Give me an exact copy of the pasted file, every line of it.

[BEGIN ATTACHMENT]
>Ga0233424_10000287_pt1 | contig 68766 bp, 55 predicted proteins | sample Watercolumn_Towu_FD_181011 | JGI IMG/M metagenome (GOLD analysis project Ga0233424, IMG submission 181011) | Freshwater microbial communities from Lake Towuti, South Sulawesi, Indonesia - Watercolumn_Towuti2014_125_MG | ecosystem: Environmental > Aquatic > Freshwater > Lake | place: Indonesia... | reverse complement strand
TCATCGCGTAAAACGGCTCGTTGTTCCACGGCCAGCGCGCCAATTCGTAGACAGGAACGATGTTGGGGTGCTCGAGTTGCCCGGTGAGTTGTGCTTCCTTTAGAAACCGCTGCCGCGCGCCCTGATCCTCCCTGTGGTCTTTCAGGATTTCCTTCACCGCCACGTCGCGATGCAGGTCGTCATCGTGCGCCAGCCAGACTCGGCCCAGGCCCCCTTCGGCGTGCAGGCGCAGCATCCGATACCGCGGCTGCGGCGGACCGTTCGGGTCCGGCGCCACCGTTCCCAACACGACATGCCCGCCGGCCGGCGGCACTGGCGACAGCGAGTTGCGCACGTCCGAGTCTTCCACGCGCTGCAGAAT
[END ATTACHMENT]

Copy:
>Ga0233424_10000287_pt1 | contig 68766 bp, 55 predicted proteins | sample Watercolumn_Towu_FD_181011 | JGI IMG/M metagenome (GOLD analysis project Ga0233424, IMG submission 181011) | Freshwater microbial communities from Lake Towuti, South Sulawesi, Indonesia - Watercolumn_Towuti2014_125_MG | ecosystem: Environmental > Aquatic > Freshwater > Lake | place: Indonesia... | reverse complement strand
TCATCGCGTAAAACGGCTCGTTGTTCCACGGCCAGCGCGCCAATTCGTAGACAGGAACGATGTTGGGGTGCTCGAGTTGCCCGGTGAGTTGTGCTTCCTTTAGAAACCGCTGCCGCGCGCCCTGATCCTCCCTGTGGTCTTTCAGGATTTCCTTCACCGCCACGTCGCGATGCAGGTCGTCATCGTGCGCCAGCCAGACTCGGCCCAGGCCCCCTTCGGCGTGCAGGCGCAGCATCCGATACCGCGGCTGCGGCGGACCGTTCGGGTCCGGCGCCACCGTTCCCAACACGACATGCCCGCCGGCCGGCGGCACTGGCGACAGCGAGTTGCGCACGTCCGAGTCTTCCACGCGCTGCAGAAT